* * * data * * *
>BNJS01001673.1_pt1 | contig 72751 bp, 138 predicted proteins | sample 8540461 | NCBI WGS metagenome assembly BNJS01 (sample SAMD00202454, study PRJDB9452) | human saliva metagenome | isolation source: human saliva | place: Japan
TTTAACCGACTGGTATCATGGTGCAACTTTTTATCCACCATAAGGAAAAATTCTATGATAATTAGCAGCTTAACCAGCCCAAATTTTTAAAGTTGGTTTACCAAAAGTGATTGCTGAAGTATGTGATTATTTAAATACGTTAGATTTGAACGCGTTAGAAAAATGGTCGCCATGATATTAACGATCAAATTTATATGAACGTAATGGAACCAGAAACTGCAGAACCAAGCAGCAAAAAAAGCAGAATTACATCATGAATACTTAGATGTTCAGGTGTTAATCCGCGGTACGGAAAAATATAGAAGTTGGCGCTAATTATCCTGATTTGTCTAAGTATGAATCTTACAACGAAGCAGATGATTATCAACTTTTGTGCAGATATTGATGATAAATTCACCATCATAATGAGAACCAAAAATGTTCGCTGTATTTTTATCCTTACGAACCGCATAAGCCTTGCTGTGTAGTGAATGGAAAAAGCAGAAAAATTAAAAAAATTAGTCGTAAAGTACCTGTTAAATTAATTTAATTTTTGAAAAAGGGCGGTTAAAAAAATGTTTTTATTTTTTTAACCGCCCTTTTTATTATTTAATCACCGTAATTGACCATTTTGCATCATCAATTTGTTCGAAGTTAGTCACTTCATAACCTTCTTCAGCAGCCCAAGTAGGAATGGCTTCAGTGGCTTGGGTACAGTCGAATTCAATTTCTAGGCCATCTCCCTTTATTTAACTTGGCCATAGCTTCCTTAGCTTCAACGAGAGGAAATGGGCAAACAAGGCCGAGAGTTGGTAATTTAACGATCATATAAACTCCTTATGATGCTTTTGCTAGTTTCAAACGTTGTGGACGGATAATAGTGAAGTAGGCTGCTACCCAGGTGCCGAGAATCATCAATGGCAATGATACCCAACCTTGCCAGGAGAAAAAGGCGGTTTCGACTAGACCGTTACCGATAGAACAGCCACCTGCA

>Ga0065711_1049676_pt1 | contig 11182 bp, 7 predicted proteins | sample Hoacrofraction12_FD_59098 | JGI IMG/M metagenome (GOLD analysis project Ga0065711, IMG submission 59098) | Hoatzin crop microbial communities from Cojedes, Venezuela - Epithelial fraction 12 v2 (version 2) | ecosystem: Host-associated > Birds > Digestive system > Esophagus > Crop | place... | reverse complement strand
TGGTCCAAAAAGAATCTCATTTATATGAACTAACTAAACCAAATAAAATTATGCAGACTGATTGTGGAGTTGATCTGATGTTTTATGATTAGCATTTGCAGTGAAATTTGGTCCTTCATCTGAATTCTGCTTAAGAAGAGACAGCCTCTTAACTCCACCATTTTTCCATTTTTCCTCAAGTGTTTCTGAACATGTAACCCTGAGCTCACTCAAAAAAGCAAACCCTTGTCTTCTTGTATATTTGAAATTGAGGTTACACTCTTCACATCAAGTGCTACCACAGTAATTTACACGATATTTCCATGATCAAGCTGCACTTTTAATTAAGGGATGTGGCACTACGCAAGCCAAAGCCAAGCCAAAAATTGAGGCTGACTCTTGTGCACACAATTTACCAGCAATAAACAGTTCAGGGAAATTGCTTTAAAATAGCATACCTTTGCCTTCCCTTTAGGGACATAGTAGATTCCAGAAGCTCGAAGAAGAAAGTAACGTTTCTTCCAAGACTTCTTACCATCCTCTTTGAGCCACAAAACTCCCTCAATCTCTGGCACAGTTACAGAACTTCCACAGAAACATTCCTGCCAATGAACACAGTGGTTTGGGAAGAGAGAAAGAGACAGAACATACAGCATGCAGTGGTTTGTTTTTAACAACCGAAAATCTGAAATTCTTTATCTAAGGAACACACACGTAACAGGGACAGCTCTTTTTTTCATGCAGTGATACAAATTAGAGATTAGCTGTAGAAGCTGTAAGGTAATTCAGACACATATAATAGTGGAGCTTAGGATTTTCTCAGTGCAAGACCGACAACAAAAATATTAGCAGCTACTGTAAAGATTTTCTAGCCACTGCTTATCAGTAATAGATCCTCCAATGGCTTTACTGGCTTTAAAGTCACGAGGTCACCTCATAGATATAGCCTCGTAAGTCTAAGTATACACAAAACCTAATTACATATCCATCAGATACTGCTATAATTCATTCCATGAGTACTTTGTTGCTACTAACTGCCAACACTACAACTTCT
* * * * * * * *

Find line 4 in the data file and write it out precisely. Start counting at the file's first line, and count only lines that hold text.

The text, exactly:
TGGTCCAAAAAGAATCTCATTTATATGAACTAACTAAACCAAATAAAATTATGCAGACTGATTGTGGAGTTGATCTGATGTTTTATGATTAGCATTTGCAGTGAAATTTGGTCCTTCATCTGAATTCTGCTTAAGAAGAGACAGCCTCTTAACTCCACCATTTTTCCATTTTTCCTCAAGTGTTTCTGAACATGTAACCCTGAGCTCACTCAAAAAAGCAAACCCTTGTCTTCTTGTATATTTGAAATTGAGGTTACACTCTTCACATCAAGTGCTACCACAGTAATTTACACGATATTTCCATGATCAAGCTGCACTTTTAATTAAGGGATGTGGCACTACGCAAGCCAAAGCCAAGCCAAAAATTGAGGCTGACTCTTGTGCACACAATTTACCAGCAATAAACAGTTCAGGGAAATTGCTTTAAAATAGCATACCTTTGCCTTCCCTTTAGGGACATAGTAGATTCCAGAAGCTCGAAGAAGAAAGTAACGTTTCTTCCAAGACTTCTTACCATCCTCTTTGAGCCACAAAACTCCCTCAATCTCTGGCACAGTTACAGAACTTCCACAGAAACATTCCTGCCAATGAACACAGTGGTTTGGGAAGAGAGAAAGAGACAGAACATACAGCATGCAGTGGTTTGTTTTTAACAACCGAAAATCTGAAATTCTTTATCTAAGGAACACACACGTAACAGGGACAGCTCTTTTTTTCATGCAGTGATACAAATTAGAGATTAGCTGTAGAAGCTGTAAGGTAATTCAGACACATATAATAGTGGAGCTTAGGATTTTCTCAGTGCAAGACCGACAACAAAAATATTAGCAGCTACTGTAAAGATTTTCTAGCCACTGCTTATCAGTAATAGATCCTCCAATGGCTTTACTGGCTTTAAAGTCACGAGGTCACCTCATAGATATAGCCTCGTAAGTCTAAGTATACACAAAACCTAATTACATATCCATCAGATACTGCTATAATTCATTCCATGAGTACTTTGTTGCTACTAACTGCCAACACTACAACTTCT